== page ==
- Providing possible outcomes in case a loved one refuses to accept treatment.
How We Can Help
Our approach to opiate addiction treatment:
- Customized addiction treatment so you or a loved one has the best chance of not relapsing.
- Multiple options of treatment programs and their requirements, so you can choose which one best suits your needs.
- Support groups that will be part of your treatment program and after treatment regimen.
- Help with the right detox solutions to meet your specific needs.
- Recovery Solutions will provide access to the most competent and experienced clinical therapists and counselors.
- We offer treatment options in the form of Vivitrol and Naltrexone for managing cravings.
Drug Addiction Helplines
- Recovery Solutions – Drug Addiction and Mental Health 855-704-0900
- National Clearinghouse for Alcohol and Drug Information (NCADI) 800-729-6686
- National Council on Alcoholism and Drug Dependence Hope Line 800-475-HOPE (4673)
- National Drug and Alcohol Treatment Referral Service 800-622-4357
- National Institute on Drug Abuse- Drug and Treatment Information 800-662-4357
- National Suicide Prevention Helpline 800-273-TALK (8255) or 800-SUICIDE (784-2433)
- Relapse Prevention Hotline 800-RELAPSE (735-2773)
National Resources For Opiate Addiction
Substance Abuse and Mental Health Services Administration: SAMHSA offers a 24-hour Helpline that provides free and confidential treatment referral and information about mental and/or substance use disorders, prevention and recovery. Their website includes a Buprenorphine physician and treatment program locator where patients can find authorized programs across the country that treat addiction and dependence on opioids, such as heroin or prescription pain relievers. Call 1-800-662-HELP (4357) or visit their website at http://www.samhsa.gov/find-help.
National Council on Alcoholism and Drug Dependence: NCADD provides information and support for addicts and their families about understanding addiction, how to seek help for yourself or a family member and where to find treatment programs and support groups. NCADD has 90 affiliates across the country offering alcoholism and addiction recovery support services, which can be found on their website at http://www.ncadd.org/ or by calling their 24-hour Hope Line at 1-800-622-2255.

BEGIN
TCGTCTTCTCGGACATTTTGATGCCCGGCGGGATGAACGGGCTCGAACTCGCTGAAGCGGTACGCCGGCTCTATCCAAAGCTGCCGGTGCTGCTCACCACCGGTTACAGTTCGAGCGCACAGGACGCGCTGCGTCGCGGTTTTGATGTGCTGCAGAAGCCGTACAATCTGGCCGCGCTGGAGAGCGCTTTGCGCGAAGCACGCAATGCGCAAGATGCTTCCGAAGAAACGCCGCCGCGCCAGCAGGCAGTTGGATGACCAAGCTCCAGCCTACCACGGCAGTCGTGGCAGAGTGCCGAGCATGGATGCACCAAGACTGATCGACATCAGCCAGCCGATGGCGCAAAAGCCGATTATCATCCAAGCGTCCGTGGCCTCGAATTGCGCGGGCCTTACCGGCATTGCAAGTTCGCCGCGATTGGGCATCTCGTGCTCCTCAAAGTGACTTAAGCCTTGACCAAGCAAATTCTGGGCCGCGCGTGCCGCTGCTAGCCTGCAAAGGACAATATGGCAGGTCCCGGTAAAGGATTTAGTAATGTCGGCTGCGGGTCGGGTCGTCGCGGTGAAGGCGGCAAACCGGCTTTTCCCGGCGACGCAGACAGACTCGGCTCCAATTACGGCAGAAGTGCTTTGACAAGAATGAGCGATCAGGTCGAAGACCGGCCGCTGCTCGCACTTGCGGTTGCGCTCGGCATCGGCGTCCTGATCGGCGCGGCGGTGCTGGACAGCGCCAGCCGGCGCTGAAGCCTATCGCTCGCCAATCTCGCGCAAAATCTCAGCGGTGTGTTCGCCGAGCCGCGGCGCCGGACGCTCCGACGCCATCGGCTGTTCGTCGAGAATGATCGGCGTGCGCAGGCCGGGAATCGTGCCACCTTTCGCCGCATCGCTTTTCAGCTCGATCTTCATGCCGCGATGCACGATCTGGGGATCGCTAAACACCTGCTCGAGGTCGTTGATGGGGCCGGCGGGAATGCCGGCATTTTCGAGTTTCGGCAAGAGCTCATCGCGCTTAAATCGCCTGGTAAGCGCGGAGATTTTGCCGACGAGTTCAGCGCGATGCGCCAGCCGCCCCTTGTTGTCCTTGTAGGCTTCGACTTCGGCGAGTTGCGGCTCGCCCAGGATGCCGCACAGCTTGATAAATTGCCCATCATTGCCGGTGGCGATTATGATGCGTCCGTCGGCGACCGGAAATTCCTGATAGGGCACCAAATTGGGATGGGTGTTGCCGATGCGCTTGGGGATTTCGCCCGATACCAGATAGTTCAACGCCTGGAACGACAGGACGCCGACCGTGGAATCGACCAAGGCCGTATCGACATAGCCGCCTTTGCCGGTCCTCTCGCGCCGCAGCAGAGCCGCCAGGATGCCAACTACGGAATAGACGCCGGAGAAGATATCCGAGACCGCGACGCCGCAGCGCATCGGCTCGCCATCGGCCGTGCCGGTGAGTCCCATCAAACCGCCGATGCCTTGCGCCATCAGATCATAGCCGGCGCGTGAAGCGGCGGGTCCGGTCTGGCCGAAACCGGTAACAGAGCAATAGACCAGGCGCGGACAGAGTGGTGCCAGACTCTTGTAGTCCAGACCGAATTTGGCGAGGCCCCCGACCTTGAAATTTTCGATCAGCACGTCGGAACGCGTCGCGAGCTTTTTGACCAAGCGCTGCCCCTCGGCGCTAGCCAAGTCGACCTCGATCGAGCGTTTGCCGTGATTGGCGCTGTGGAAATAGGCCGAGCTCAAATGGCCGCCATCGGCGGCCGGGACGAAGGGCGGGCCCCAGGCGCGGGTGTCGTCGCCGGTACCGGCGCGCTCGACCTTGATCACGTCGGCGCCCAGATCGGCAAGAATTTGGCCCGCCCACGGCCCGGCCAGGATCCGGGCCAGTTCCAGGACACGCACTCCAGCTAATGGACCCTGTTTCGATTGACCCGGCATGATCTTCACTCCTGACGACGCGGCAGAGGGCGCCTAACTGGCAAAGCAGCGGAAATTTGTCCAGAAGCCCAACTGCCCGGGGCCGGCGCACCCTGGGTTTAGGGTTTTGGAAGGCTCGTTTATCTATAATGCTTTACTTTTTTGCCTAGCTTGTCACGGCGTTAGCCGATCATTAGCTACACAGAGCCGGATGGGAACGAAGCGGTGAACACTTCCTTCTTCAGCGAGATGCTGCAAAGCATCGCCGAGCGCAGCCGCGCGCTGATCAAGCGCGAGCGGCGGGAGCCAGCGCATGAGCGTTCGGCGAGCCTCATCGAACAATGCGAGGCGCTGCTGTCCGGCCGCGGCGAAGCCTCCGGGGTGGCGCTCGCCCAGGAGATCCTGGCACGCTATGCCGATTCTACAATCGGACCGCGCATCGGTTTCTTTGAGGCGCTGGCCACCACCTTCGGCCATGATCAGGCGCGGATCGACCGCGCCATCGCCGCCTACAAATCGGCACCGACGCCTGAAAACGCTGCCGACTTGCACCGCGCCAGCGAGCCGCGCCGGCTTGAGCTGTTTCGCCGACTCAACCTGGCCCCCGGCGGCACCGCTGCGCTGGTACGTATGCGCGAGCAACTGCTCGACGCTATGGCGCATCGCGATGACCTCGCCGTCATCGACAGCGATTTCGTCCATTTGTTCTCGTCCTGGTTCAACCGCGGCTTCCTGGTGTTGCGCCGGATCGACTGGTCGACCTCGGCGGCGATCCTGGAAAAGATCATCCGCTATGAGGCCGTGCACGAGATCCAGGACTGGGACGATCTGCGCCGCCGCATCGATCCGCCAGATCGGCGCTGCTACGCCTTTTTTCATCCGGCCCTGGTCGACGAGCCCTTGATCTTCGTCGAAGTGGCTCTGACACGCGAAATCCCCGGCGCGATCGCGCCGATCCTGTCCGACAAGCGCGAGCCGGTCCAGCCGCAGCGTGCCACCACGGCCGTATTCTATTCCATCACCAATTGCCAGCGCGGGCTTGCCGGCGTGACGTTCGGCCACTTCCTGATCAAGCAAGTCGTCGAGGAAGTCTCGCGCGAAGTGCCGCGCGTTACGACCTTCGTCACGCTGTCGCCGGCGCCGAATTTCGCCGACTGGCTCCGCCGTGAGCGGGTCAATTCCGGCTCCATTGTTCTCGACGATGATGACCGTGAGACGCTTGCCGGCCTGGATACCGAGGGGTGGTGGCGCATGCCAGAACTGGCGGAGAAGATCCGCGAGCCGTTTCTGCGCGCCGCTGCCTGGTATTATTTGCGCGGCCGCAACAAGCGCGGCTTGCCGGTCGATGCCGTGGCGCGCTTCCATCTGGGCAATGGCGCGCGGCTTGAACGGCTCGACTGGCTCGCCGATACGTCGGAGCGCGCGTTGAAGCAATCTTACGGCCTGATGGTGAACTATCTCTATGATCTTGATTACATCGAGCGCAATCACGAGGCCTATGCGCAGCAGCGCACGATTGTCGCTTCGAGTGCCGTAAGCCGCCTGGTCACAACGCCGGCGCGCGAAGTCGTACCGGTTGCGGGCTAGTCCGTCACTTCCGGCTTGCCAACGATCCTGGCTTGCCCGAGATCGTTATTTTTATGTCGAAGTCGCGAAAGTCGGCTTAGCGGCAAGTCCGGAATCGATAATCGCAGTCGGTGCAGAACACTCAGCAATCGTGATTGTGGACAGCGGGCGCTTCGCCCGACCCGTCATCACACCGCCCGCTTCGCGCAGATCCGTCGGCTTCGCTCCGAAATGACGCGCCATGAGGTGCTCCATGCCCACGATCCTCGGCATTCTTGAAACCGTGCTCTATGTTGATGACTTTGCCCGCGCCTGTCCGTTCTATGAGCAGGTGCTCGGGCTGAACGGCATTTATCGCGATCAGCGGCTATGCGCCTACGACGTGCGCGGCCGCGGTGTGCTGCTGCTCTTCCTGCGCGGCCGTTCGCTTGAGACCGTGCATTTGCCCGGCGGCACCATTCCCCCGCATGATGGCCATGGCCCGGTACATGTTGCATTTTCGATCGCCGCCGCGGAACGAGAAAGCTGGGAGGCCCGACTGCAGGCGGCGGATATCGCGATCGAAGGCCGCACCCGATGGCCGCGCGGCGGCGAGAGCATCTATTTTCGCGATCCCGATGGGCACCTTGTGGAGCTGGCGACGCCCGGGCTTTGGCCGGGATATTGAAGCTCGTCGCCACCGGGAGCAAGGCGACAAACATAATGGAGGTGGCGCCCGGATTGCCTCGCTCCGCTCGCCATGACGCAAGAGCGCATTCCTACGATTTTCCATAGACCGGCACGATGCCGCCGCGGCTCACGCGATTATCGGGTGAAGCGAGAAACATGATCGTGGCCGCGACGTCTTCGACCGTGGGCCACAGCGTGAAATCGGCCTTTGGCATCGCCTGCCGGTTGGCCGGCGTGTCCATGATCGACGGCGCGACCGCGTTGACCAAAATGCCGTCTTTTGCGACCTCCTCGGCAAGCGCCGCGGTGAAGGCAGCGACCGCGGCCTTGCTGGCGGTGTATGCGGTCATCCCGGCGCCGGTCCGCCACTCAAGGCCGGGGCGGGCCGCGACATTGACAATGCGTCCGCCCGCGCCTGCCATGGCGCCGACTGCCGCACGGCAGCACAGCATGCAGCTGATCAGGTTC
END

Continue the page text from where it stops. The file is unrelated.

Partnership for Drug-Free Kids Helpline: Trained bilingual parent support specialists are available Monday-Friday, 9 a.m.-5 p.m. ET, to take calls from concerned loved ones. Call 1-855-DRUGFREE (1-855-378-4373) or visit their website at http://www.drugfree.org/get-help/helpline/
The National Institute on Drug Abuse: The NIDA’s heroin page on their website offers general information about the drug and published research articles about heroin abuse and treatment. https://www.drugabuse.gov/drugs-abuse/heroin
Narcotics Anonymous: NA’s website offers information about support for addicts who wish to maintain a drug-free lifestyle and how to find local meetings. http://www.na.org/
American Academy of Addiction Psychiatry: AAAP offers resources for patients and their families on their website. http://www.aaap.org/patient-resources/helpful-links/
Have questions to get an Opiate Addict help?
If you still have any questions about helping an opiate addict after reading this article, feel free to contact us. We will quickly get back to you with a personal answer as soon as possible, or we will refer you to the right person who can help.
Reference sources: Velasquez. M. Mary, Crouch. C, Stephens. S. Nanette and DiClemente. C. Carlo. (2016).
Article adapted and inspired by AddictionBlog.Org
Group treatment for Substance abuse. New York, NY: Guilford Publication, p. 9
Department of health: What is Addiction Treatment?
Lawford. K. Christopher. (2013). Recover to Live. Dallas, Texas: BenBella Books, p. 335-336
SMHSA: Brief Intervention